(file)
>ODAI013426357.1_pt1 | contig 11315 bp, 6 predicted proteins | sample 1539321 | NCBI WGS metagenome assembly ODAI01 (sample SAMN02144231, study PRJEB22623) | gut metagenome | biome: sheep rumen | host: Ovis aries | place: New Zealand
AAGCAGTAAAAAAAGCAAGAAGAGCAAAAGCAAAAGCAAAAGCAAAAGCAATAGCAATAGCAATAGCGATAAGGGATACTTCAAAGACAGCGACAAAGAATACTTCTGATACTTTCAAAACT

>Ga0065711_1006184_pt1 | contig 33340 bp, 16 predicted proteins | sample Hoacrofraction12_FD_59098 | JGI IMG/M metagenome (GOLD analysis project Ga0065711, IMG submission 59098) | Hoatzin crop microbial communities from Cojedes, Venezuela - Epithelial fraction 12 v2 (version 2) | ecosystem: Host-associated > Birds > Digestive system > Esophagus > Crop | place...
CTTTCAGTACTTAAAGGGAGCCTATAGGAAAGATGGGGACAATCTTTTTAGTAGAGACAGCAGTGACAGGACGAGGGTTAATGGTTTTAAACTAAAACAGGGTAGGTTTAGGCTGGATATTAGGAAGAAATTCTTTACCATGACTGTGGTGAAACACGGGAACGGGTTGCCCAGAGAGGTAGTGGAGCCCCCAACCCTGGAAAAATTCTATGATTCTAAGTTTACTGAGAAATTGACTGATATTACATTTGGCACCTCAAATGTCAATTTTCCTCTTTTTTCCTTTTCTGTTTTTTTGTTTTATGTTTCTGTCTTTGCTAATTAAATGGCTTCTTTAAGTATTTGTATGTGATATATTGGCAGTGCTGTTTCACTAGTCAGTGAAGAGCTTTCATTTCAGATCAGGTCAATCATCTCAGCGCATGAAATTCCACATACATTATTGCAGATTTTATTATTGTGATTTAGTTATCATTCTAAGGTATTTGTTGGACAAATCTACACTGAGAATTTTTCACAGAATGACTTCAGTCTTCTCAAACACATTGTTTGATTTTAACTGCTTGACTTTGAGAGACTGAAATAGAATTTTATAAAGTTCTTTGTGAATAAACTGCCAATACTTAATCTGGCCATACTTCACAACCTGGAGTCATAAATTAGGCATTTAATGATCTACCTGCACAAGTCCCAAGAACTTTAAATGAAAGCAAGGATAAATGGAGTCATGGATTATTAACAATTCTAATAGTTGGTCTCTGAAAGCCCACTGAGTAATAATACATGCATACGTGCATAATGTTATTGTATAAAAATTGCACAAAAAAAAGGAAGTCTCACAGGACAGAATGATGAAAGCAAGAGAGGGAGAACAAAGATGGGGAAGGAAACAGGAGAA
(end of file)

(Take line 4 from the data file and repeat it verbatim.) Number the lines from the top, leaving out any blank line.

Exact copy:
CTTTCAGTACTTAAAGGGAGCCTATAGGAAAGATGGGGACAATCTTTTTAGTAGAGACAGCAGTGACAGGACGAGGGTTAATGGTTTTAAACTAAAACAGGGTAGGTTTAGGCTGGATATTAGGAAGAAATTCTTTACCATGACTGTGGTGAAACACGGGAACGGGTTGCCCAGAGAGGTAGTGGAGCCCCCAACCCTGGAAAAATTCTATGATTCTAAGTTTACTGAGAAATTGACTGATATTACATTTGGCACCTCAAATGTCAATTTTCCTCTTTTTTCCTTTTCTGTTTTTTTGTTTTATGTTTCTGTCTTTGCTAATTAAATGGCTTCTTTAAGTATTTGTATGTGATATATTGGCAGTGCTGTTTCACTAGTCAGTGAAGAGCTTTCATTTCAGATCAGGTCAATCATCTCAGCGCATGAAATTCCACATACATTATTGCAGATTTTATTATTGTGATTTAGTTATCATTCTAAGGTATTTGTTGGACAAATCTACACTGAGAATTTTTCACAGAATGACTTCAGTCTTCTCAAACACATTGTTTGATTTTAACTGCTTGACTTTGAGAGACTGAAATAGAATTTTATAAAGTTCTTTGTGAATAAACTGCCAATACTTAATCTGGCCATACTTCACAACCTGGAGTCATAAATTAGGCATTTAATGATCTACCTGCACAAGTCCCAAGAACTTTAAATGAAAGCAAGGATAAATGGAGTCATGGATTATTAACAATTCTAATAGTTGGTCTCTGAAAGCCCACTGAGTAATAATACATGCATACGTGCATAATGTTATTGTATAAAAATTGCACAAAAAAAAGGAAGTCTCACAGGACAGAATGATGAAAGCAAGAGAGGGAGAACAAAGATGGGGAAGGAAACAGGAGAA